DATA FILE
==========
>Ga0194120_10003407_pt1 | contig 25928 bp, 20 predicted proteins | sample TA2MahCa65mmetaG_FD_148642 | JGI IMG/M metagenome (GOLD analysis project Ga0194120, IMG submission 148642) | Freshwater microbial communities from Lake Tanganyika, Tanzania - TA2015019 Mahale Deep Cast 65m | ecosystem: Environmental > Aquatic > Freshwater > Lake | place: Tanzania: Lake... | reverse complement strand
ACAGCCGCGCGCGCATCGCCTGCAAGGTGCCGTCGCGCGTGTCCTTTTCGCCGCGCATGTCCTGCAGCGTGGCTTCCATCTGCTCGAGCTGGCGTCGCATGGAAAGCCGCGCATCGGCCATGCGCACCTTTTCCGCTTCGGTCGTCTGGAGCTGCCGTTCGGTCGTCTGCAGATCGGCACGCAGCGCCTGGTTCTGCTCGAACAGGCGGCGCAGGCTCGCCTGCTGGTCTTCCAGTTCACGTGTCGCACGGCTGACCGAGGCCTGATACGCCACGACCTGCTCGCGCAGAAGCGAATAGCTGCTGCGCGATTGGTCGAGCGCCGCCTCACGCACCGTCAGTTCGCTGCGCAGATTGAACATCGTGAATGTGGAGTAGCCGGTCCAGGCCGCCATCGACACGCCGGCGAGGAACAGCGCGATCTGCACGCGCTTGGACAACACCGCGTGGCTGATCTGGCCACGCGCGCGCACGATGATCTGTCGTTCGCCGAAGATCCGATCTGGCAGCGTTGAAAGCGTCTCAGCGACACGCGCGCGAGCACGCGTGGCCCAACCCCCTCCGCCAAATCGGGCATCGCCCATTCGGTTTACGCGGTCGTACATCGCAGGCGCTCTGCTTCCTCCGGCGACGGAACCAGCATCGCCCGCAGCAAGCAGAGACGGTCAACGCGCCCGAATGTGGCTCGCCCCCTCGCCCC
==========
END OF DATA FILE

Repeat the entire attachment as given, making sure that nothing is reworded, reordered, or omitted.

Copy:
>Ga0194120_10003407_pt1 | contig 25928 bp, 20 predicted proteins | sample TA2MahCa65mmetaG_FD_148642 | JGI IMG/M metagenome (GOLD analysis project Ga0194120, IMG submission 148642) | Freshwater microbial communities from Lake Tanganyika, Tanzania - TA2015019 Mahale Deep Cast 65m | ecosystem: Environmental > Aquatic > Freshwater > Lake | place: Tanzania: Lake... | reverse complement strand
ACAGCCGCGCGCGCATCGCCTGCAAGGTGCCGTCGCGCGTGTCCTTTTCGCCGCGCATGTCCTGCAGCGTGGCTTCCATCTGCTCGAGCTGGCGTCGCATGGAAAGCCGCGCATCGGCCATGCGCACCTTTTCCGCTTCGGTCGTCTGGAGCTGCCGTTCGGTCGTCTGCAGATCGGCACGCAGCGCCTGGTTCTGCTCGAACAGGCGGCGCAGGCTCGCCTGCTGGTCTTCCAGTTCACGTGTCGCACGGCTGACCGAGGCCTGATACGCCACGACCTGCTCGCGCAGAAGCGAATAGCTGCTGCGCGATTGGTCGAGCGCCGCCTCACGCACCGTCAGTTCGCTGCGCAGATTGAACATCGTGAATGTGGAGTAGCCGGTCCAGGCCGCCATCGACACGCCGGCGAGGAACAGCGCGATCTGCACGCGCTTGGACAACACCGCGTGGCTGATCTGGCCACGCGCGCGCACGATGATCTGTCGTTCGCCGAAGATCCGATCTGGCAGCGTTGAAAGCGTCTCAGCGACACGCGCGCGAGCACGCGTGGCCCAACCCCCTCCGCCAAATCGGGCATCGCCCATTCGGTTTACGCGGTCGTACATCGCAGGCGCTCTGCTTCCTCCGGCGACGGAACCAGCATCGCCCGCAGCAAGCAGAGACGGTCAACGCGCCCGAATGTGGCTCGCCCCCTCGCCCC